Yet I am always with you;
you hold me by my right hand.
You guide me with your counsel,
and afterward you will take me into glory.
Whom have I in heaven but you?
And earth has nothing I desire besides you.
My flesh and my heart may fail,
but God is the strength of my heart
and my portion forever.
Those who are far from you will perish;
you destroy all who are unfaithful to you.
But as for me, it is good to be near God.
I have made the Sovereign LORD my refuge;
I will tell of all your deeds. Psalm 73:23-28
Psalm 73 talks about your relationship with Christ. It takes a penetrating look into your soul. Negatively, these words expose your weakness and self-centeredness. Positively, these words provide a model, a relational goal to long for and seek after. Parents, if you wish to give your children an attractive picture of following God, these words show you the way. Even more importantly, these words express a sense of the wonder of God. To be a faithful parent, you must be first a faithful lover of God. This is the love that sustains you through the daily challenges of life. Over the next few posts we will consider this psalm that meditates on the reality and the beauty of God.
As the psalmist begins to take a personal spiritual inventory, he considers a view of reality that is not confirmed by the world and its experiences. Many of the struggles we face as Christians occur because we view God the way the world does. That was the problem the psalmist faced in the beginning of Psalm 73. Everyone else, all those who don’t care about God, appears to be doing just fine. They don’t have the struggles we face each day. They don't even think about pleasing God. These thoughts had embittered the psalmist until he began to consider reality from God’s perspective. Then his thinking went from cynical bitterness to a wondrous awe at living in the presence of God. What are these themes?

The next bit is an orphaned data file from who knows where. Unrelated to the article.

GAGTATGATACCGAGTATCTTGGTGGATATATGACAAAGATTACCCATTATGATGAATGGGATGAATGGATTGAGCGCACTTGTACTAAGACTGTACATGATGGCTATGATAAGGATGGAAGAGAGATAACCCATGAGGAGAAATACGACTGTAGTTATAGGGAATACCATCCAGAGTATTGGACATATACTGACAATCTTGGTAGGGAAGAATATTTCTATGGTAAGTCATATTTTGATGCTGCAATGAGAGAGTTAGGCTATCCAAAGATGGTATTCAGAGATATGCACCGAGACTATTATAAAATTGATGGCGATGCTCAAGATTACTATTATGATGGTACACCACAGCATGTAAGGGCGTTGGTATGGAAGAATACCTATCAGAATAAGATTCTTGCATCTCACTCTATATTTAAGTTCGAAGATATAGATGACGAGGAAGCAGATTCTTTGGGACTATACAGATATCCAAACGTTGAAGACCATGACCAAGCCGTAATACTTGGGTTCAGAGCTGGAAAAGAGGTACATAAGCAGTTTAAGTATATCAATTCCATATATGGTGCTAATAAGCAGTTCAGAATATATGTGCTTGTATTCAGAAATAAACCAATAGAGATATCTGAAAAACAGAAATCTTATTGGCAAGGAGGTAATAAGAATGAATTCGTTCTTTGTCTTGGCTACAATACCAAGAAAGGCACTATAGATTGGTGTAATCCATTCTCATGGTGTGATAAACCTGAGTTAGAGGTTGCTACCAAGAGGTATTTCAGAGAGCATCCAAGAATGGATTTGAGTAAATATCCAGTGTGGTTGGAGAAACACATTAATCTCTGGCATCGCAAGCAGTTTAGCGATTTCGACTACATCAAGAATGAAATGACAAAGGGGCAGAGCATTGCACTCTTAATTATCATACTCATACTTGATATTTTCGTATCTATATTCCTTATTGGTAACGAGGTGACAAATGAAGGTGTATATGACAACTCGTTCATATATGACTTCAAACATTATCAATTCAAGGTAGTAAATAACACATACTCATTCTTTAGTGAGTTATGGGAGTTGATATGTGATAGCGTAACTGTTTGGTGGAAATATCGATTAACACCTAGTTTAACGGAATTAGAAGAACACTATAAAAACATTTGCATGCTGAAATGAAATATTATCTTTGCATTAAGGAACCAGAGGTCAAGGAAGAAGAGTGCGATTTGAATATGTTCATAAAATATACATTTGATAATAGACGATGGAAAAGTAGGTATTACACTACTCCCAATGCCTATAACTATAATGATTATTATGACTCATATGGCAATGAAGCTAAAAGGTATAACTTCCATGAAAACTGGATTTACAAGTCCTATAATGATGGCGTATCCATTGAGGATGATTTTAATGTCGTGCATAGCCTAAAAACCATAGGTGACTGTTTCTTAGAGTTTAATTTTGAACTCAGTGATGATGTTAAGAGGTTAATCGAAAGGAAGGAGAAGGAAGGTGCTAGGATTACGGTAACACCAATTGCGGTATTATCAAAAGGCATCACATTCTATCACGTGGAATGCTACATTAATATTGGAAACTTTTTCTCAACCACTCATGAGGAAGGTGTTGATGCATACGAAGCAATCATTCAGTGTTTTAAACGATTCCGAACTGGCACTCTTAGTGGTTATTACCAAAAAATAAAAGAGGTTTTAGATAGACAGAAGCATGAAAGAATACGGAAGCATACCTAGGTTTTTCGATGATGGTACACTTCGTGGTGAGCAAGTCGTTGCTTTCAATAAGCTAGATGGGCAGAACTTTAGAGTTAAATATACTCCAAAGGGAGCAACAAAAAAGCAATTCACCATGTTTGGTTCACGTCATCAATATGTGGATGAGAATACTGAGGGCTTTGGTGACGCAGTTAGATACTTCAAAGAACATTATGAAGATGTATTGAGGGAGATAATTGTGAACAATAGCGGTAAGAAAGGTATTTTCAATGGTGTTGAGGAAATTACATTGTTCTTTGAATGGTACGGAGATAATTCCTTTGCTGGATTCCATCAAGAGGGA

You hold me by my right hand
When my children were little, if we were away from the house in an unfamiliar place, an almost automatic response on their part was to reach for my hand. They would cling tightly to my hand until they felt settled. Reaching up and finding my hand told them that things were okay, Dad was there. No worries. That is what the psalmist means when he says that his God holds him by the hand, that he is always with God. We live in a world that is outraged by the thought of God and the need of a savior. It is not a friendly world. But the psalmist realizes that God is there—strong, powerful and without equal—even though the world rants and raves against him.
You guide me with your counsel
As Francis Schaeffer has said, not only is God there, but he is not silent. Through the power of the Holy Spirit the word of God offers counsel that is a safe guide. As the psalmist journeys back from the fog of the world’s influence, reality begins to take clear form again in his mind. He is no longer like a brute beast, but now sees the wonderful word of God for what it is—a safe, sure guide that stands in relief to the thundering cacophony of a world lost in self-pleasure.
Parent, Christ holds you by the hand. He is your faithful advocate before the Father. He gives you wise, life-giving counsel in his Word. Turn to it continually. If you do not, you face the danger of being as dazed and confused as the psalmist was in Psalm 73. Nothing made sense to him and he began to question the goodness of God. But God is faithful, and he drew his servant back. That is why we are looking at these few verses at the end of the Psalm 73.
We will take a look at more of these words of life in future posts. Please feel free to weigh in. Your comments are welcomed and are an encouragement to others.